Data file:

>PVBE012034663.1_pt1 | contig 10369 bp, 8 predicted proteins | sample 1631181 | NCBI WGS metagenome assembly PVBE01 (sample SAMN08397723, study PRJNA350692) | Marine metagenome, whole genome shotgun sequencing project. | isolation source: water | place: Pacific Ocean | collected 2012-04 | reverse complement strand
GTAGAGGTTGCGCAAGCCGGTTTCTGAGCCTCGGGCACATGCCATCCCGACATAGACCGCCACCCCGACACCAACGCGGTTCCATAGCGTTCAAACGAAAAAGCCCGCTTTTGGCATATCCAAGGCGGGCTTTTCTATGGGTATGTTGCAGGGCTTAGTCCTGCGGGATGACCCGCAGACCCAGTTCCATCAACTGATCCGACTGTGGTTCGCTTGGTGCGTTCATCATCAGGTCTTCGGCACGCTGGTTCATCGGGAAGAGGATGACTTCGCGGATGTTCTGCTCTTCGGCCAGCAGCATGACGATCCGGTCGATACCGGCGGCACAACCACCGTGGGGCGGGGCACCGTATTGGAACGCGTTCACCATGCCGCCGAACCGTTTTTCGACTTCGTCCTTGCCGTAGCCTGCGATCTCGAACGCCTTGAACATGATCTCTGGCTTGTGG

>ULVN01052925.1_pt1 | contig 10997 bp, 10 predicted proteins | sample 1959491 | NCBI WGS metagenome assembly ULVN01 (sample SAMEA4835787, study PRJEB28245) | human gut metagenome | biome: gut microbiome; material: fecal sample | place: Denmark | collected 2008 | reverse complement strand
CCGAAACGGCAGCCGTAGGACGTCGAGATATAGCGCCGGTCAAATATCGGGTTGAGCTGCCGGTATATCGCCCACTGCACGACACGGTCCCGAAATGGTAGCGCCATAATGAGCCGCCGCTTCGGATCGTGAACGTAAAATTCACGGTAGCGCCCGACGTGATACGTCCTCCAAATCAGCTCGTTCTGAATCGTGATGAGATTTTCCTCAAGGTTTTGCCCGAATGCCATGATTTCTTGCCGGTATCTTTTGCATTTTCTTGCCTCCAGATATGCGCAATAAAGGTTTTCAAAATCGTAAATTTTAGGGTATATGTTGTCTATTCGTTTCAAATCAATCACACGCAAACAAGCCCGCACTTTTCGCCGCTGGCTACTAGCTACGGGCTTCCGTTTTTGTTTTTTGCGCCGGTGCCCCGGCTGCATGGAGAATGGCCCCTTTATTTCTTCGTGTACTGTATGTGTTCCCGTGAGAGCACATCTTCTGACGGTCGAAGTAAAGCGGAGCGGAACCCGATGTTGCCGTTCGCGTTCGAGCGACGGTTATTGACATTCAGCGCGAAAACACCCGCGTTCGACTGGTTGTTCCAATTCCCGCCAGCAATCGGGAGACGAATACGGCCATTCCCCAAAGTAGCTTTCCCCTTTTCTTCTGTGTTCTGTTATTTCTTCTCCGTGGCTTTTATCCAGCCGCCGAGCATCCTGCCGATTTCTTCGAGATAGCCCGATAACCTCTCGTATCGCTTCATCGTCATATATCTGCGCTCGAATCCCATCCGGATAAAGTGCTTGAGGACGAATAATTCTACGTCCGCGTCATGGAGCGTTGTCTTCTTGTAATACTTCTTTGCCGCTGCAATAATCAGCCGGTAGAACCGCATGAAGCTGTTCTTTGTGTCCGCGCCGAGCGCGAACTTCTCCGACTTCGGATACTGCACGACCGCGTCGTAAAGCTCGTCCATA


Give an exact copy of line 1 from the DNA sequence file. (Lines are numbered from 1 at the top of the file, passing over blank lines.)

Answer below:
>PVBE012034663.1_pt1 | contig 10369 bp, 8 predicted proteins | sample 1631181 | NCBI WGS metagenome assembly PVBE01 (sample SAMN08397723, study PRJNA350692) | Marine metagenome, whole genome shotgun sequencing project. | isolation source: water | place: Pacific Ocean | collected 2012-04 | reverse complement strand